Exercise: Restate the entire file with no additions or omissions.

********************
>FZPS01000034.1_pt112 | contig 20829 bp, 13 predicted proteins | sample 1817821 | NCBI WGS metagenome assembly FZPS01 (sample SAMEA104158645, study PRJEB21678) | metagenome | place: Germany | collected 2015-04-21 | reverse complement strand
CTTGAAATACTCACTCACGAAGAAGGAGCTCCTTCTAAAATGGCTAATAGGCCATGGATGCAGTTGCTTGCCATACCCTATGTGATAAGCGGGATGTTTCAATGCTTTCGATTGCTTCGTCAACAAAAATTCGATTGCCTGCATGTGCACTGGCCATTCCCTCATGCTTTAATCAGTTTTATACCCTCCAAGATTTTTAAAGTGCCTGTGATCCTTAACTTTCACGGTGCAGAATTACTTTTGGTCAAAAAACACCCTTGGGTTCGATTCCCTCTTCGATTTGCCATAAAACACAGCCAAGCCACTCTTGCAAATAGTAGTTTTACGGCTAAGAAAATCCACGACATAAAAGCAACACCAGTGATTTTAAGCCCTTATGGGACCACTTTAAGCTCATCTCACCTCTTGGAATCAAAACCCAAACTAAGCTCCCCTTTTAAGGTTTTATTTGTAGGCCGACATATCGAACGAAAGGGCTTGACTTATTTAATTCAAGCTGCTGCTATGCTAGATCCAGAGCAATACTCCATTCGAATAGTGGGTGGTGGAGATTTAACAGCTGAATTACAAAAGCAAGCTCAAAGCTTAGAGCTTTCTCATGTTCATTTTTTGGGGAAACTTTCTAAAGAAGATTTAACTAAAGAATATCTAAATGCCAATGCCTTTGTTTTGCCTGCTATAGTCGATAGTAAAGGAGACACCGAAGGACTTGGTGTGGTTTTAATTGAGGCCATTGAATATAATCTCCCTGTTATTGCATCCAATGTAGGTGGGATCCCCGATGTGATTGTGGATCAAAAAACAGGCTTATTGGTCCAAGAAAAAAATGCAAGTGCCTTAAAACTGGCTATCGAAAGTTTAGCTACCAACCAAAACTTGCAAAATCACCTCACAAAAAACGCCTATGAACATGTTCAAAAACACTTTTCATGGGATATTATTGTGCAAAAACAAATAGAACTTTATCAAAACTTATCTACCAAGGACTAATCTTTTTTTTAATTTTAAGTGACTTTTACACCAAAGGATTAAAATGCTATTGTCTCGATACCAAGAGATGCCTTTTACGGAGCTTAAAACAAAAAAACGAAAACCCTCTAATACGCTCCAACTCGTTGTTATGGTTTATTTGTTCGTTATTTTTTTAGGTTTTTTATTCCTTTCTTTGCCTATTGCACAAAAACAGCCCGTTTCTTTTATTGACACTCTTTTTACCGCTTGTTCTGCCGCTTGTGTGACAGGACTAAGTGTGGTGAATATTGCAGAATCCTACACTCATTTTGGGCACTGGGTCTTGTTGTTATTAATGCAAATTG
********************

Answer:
>FZPS01000034.1_pt112 | contig 20829 bp, 13 predicted proteins | sample 1817821 | NCBI WGS metagenome assembly FZPS01 (sample SAMEA104158645, study PRJEB21678) | metagenome | place: Germany | collected 2015-04-21 | reverse complement strand
CTTGAAATACTCACTCACGAAGAAGGAGCTCCTTCTAAAATGGCTAATAGGCCATGGATGCAGTTGCTTGCCATACCCTATGTGATAAGCGGGATGTTTCAATGCTTTCGATTGCTTCGTCAACAAAAATTCGATTGCCTGCATGTGCACTGGCCATTCCCTCATGCTTTAATCAGTTTTATACCCTCCAAGATTTTTAAAGTGCCTGTGATCCTTAACTTTCACGGTGCAGAATTACTTTTGGTCAAAAAACACCCTTGGGTTCGATTCCCTCTTCGATTTGCCATAAAACACAGCCAAGCCACTCTTGCAAATAGTAGTTTTACGGCTAAGAAAATCCACGACATAAAAGCAACACCAGTGATTTTAAGCCCTTATGGGACCACTTTAAGCTCATCTCACCTCTTGGAATCAAAACCCAAACTAAGCTCCCCTTTTAAGGTTTTATTTGTAGGCCGACATATCGAACGAAAGGGCTTGACTTATTTAATTCAAGCTGCTGCTATGCTAGATCCAGAGCAATACTCCATTCGAATAGTGGGTGGTGGAGATTTAACAGCTGAATTACAAAAGCAAGCTCAAAGCTTAGAGCTTTCTCATGTTCATTTTTTGGGGAAACTTTCTAAAGAAGATTTAACTAAAGAATATCTAAATGCCAATGCCTTTGTTTTGCCTGCTATAGTCGATAGTAAAGGAGACACCGAAGGACTTGGTGTGGTTTTAATTGAGGCCATTGAATATAATCTCCCTGTTATTGCATCCAATGTAGGTGGGATCCCCGATGTGATTGTGGATCAAAAAACAGGCTTATTGGTCCAAGAAAAAAATGCAAGTGCCTTAAAACTGGCTATCGAAAGTTTAGCTACCAACCAAAACTTGCAAAATCACCTCACAAAAAACGCCTATGAACATGTTCAAAAACACTTTTCATGGGATATTATTGTGCAAAAACAAATAGAACTTTATCAAAACTTATCTACCAAGGACTAATCTTTTTTTTAATTTTAAGTGACTTTTACACCAAAGGATTAAAATGCTATTGTCTCGATACCAAGAGATGCCTTTTACGGAGCTTAAAACAAAAAAACGAAAACCCTCTAATACGCTCCAACTCGTTGTTATGGTTTATTTGTTCGTTATTTTTTTAGGTTTTTTATTCCTTTCTTTGCCTATTGCACAAAAACAGCCCGTTTCTTTTATTGACACTCTTTTTACCGCTTGTTCTGCCGCTTGTGTGACAGGACTAAGTGTGGTGAATATTGCAGAATCCTACACTCATTTTGGGCACTGGGTCTTGTTGTTATTAATGCAAATTG